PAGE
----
| Share


fallacy, in logic, a term used to characterize an invalid argument. Strictly speaking, it refers only to the transition from a set of premises to a conclusion, and is distinguished from falsity, a value attributed to a single statement. The laws of syllogisms were systematically elaborated by Aristotle, and for an argument to be valid, it must adhere to all the laws; to be fallacious, it need only break one (see syllogism). The term fallacy has come to be used in a somewhat wider sense than the purely formal one. Informal fallacies are said to occur when statements are ambiguous or vague as to the logical form they represent, or when a multiplicity of meaning is present and the validity of the argument depends on switching meanings of a word or a phrase in midstream.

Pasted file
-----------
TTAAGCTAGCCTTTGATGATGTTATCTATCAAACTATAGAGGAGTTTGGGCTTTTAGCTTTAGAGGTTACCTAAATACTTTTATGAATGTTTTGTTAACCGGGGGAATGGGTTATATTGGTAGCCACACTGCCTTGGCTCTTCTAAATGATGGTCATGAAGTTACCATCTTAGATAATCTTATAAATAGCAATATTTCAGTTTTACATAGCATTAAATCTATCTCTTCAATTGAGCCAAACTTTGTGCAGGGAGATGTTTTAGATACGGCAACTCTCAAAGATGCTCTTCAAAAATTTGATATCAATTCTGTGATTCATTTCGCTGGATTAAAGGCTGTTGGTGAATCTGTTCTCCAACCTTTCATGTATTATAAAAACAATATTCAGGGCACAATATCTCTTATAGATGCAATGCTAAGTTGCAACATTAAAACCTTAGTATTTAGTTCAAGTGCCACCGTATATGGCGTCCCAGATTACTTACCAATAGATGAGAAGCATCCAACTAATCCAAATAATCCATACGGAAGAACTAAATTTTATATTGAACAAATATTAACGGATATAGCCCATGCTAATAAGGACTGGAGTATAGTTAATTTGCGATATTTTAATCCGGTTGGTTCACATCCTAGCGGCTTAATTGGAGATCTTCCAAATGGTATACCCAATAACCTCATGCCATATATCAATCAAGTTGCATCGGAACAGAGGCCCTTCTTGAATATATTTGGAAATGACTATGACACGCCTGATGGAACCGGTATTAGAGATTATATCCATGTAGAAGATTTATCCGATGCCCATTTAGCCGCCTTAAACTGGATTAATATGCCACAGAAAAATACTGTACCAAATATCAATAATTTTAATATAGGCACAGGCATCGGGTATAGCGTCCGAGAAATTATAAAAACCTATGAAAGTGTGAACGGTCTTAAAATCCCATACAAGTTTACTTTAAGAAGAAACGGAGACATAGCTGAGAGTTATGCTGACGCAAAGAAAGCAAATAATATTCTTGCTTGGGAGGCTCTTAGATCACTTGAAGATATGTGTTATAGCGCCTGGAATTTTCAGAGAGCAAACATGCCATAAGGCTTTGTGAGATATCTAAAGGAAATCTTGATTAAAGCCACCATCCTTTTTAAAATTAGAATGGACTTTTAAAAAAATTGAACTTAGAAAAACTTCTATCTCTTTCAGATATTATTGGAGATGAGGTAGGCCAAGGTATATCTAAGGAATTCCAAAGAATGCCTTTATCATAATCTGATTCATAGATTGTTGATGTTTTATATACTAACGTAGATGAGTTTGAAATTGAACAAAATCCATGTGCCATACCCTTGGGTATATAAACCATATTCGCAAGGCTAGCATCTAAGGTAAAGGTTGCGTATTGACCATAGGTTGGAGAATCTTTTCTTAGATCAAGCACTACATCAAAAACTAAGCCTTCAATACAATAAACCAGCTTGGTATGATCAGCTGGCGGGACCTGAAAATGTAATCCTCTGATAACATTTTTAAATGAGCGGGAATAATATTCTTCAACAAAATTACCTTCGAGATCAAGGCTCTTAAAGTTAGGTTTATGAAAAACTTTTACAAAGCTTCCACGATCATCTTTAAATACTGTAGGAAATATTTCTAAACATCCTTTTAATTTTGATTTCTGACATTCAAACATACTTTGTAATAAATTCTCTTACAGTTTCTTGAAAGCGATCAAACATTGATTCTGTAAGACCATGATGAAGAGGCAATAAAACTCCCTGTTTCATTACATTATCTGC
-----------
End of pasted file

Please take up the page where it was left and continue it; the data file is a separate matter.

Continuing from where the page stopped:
The Columbia Electronic Encyclopedia, 6th ed. Copyright © 2012, Columbia University Press. All rights reserved.

More on fallacy from Infoplease:

See more Encyclopedia articles on: Philosophy, Terms and Concepts

Premium Partner Content
HighBeam Research
Documents Images and Maps Reference
(from Newspapers, Magazines, Journals, Newswires, Transcripts and Books)

Research our extensive archive of more than 80 million articles from 6,500 publications.

Additional search results provided by HighBeam Research, LLC. © Copyright 2005. All rights reserved.

24 X 7

Private Tutor

Click Here for Details
24 x 7 Tutor Availability
Unlimited Online Tutoring
1-on-1 Tutoring